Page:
He later said there is no formal request to the administration and Congress to stand up this effort as a program with a full-blown budget, because first Obering wants to have it examined closely to ensure that it’s feasible, and examine specific components of the system.

      "I’m very strong on these knowledge points," Obering said. "So we’re laying out the knowledge points, to see what can we do. And now, that was kind of a functional demonstration [in the recent test]. And now, what about, can you get an operationally effective range? Can we get the sensors – sensitivity that we need? The divert capability that we need? The propellant? ISP, or specific impulse that we need? All of those are coming up.

      "So this is still what I call a technology program, kind of, that we’re laying in."

      At this point, however, MDA leaders are keenly interested in pursuing the missile defense plane platform concept further.

      "We are very, very interested in this," he said. "But it’s at the very early stages."

      Asked whether the most likely platform for the airborne missile interceptors would be an F-15 strike fighter jet, Obering replied, "It could be. Certainly an F-15 could [do it]."

      Asked whether an unmanned aircraft could be used here, Obering said that "we haven’t looked at that. I mean, I just don’t know."

      As to whether an F-22 Raptor super-stealth, supersonic fighter could become the platform, Obering said that is unclear because it would depend upon the size of the plane-based interceptors.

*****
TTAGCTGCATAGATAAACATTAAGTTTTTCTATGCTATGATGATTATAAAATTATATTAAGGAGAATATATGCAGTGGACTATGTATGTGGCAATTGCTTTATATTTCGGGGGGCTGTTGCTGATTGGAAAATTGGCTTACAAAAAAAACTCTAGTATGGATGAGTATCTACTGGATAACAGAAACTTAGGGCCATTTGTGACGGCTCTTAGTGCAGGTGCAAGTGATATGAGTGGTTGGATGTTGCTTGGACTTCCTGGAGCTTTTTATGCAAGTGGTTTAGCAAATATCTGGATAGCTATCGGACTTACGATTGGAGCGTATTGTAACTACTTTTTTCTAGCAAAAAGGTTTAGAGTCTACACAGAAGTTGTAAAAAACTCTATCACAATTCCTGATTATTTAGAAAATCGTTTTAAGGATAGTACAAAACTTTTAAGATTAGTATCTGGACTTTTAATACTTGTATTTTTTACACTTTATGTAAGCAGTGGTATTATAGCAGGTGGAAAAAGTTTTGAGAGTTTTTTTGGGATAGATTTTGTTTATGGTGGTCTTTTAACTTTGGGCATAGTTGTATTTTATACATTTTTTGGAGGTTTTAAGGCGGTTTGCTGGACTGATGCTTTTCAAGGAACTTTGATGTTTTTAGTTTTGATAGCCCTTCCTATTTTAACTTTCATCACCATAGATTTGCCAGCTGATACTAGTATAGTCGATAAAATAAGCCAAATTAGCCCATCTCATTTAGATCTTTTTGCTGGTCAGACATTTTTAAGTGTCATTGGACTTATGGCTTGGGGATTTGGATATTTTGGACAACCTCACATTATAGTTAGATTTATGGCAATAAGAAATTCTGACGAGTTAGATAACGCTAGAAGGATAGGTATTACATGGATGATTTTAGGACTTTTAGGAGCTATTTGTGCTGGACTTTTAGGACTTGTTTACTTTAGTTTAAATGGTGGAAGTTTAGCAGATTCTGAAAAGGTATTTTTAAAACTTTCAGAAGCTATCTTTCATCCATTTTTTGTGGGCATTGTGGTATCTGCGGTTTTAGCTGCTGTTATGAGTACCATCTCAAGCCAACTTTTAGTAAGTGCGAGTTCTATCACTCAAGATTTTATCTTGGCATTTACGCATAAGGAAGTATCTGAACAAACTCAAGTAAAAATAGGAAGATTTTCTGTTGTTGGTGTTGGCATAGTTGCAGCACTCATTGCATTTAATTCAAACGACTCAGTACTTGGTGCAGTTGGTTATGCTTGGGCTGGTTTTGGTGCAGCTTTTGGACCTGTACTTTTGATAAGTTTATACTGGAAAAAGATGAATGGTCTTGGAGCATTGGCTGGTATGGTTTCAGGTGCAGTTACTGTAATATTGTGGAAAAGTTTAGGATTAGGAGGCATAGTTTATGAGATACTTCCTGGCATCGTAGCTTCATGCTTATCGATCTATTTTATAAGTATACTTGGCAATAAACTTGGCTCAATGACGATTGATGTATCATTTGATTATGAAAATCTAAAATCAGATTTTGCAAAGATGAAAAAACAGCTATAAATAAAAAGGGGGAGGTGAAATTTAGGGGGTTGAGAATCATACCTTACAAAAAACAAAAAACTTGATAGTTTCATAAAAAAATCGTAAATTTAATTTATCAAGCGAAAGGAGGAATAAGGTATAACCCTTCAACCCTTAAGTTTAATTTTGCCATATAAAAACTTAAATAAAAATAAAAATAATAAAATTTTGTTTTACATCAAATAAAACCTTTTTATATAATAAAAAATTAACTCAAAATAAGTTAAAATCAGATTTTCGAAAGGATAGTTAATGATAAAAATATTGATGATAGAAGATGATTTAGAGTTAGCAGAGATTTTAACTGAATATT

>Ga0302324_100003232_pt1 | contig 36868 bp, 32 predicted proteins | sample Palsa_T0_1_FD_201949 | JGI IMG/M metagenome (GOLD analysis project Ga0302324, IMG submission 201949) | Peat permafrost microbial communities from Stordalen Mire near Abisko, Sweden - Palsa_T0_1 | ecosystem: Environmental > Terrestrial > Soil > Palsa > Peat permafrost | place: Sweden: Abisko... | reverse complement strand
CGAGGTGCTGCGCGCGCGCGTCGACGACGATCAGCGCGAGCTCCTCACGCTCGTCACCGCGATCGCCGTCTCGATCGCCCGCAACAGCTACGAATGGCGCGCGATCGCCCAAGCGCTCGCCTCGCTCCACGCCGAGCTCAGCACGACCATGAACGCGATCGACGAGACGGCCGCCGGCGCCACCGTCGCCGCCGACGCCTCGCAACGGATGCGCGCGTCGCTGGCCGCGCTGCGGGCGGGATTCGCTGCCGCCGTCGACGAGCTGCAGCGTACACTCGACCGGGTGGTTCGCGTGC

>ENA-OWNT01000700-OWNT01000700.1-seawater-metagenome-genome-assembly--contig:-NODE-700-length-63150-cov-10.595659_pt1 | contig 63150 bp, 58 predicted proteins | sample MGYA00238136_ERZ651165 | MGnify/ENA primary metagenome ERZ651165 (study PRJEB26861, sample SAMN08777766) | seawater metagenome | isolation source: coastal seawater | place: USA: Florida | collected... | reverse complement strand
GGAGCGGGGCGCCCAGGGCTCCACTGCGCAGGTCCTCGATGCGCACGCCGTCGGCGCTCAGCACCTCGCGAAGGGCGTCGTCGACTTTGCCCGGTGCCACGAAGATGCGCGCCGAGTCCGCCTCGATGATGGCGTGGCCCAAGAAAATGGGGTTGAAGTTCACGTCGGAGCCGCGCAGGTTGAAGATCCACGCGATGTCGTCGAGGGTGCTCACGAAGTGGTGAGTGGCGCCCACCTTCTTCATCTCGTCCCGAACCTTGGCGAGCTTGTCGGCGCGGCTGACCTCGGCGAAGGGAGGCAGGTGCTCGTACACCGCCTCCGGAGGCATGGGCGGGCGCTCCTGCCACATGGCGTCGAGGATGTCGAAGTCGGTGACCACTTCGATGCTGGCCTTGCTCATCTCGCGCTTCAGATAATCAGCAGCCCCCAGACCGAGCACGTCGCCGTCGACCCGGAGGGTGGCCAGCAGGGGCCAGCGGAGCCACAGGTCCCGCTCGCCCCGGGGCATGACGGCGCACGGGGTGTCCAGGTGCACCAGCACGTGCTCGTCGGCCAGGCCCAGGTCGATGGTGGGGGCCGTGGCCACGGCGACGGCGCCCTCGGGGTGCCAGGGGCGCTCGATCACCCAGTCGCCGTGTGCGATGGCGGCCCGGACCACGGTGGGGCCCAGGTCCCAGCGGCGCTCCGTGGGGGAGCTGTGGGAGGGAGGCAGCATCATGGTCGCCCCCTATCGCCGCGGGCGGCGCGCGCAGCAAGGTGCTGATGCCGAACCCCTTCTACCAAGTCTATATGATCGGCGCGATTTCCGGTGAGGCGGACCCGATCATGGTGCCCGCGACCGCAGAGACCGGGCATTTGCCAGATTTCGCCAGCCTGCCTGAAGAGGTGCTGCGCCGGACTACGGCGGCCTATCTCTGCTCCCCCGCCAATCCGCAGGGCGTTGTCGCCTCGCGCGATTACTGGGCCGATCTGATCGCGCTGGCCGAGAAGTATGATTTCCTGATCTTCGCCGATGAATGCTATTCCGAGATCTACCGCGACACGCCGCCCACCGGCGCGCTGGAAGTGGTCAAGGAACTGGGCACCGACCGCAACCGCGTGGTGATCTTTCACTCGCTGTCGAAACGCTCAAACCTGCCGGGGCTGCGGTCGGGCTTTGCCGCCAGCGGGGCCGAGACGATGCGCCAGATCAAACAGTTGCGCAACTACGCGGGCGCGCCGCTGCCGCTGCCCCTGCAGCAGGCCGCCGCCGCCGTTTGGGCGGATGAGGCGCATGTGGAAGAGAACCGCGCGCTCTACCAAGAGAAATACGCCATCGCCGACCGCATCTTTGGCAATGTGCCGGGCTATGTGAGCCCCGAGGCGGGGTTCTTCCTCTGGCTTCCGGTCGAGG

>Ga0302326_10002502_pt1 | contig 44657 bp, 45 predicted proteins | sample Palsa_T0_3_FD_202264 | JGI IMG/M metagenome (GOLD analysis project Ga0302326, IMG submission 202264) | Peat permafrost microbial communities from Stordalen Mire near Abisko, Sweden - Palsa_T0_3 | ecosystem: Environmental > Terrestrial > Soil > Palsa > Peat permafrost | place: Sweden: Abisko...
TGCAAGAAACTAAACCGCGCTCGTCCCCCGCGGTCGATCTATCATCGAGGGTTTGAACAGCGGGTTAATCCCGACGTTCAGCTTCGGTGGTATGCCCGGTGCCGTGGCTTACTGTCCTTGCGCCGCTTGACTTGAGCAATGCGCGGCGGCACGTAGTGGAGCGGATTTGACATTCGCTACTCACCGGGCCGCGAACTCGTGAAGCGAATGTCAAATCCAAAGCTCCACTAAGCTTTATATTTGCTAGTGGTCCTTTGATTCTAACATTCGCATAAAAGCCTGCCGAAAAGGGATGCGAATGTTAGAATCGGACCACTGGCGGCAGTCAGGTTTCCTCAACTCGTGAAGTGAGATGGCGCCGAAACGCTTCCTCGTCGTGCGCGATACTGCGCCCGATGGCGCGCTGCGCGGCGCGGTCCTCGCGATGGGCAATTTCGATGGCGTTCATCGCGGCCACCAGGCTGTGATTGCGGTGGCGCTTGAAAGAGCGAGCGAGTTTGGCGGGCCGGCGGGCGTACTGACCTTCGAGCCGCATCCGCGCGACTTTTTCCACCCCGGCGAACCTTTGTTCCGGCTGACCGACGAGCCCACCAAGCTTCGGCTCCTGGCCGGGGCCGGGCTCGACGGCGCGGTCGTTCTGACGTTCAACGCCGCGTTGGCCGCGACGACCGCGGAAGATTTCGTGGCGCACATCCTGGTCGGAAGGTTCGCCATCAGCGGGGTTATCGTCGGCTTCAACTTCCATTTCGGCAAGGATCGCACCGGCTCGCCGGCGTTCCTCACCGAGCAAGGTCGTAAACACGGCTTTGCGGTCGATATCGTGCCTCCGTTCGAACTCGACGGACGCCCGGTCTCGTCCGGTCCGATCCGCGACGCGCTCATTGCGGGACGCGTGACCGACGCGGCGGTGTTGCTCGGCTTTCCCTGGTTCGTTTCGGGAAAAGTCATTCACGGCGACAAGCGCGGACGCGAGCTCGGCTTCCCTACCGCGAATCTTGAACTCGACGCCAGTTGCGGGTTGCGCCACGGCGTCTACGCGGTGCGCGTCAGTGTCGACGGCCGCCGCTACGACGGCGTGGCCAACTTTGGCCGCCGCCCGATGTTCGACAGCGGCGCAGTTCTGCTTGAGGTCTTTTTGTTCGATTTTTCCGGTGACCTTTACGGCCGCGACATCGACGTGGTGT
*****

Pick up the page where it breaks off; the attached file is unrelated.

For the Raptor to be used, the interceptors would have to be small enough to be carried inside the F-22, because mounting them outside would ruin its super-stealth radar- evading capabilities.

      "We don’t know whether it could be internal carriage or not" on an F-22, he said. "If it can’t be internal carriage, it wouldn’t be any use … So that’s why we’re still looking at those" details, to see how they work, or don’t.

      U.S.-European Test Area

      Obering also described how U.S. and European missile defense sensor data are being linked, and how he wishes to see an area established for joint U.S.-European missile defense tests.

      "We are very much interested in having and pursuing a test bed capability in the European theater," he said. "We have been in discussions with some countries there to be able to provide that.

      "Because, it’s unfortunate that, for example, when the HMS Trump wanted to participate in our missile defense test … from the Netherlands, it had to circumnavigate the globe, almost, to get to Hawaii to participate in that. It would be nice if we could do something [in the European] region. So we do have some ideas that we’re [offering] around."

      European areas and parts of the Atlantic could become test ranges, much as the United States operates in the Pacific.

      "There are capabilities," Obering said. "There are launch facilities in Europe that could be used to launch either targets or interceptors. There are ranges [out in] the Atlantic that could be used. The United Kingdom and France and other countries are positioned to be able to do that. And that sets up a European test bed that we could have our European partners joining in it. … We set out … all along … [that] we plan to integrate our European capabilities with a NATO infrastructure, as that evolves."

      Obering described a recent test, in which the United States and NATO successfully exchanged sensor data.

      Overseas, the NATO air command and control system prototype in the Netherlands was used.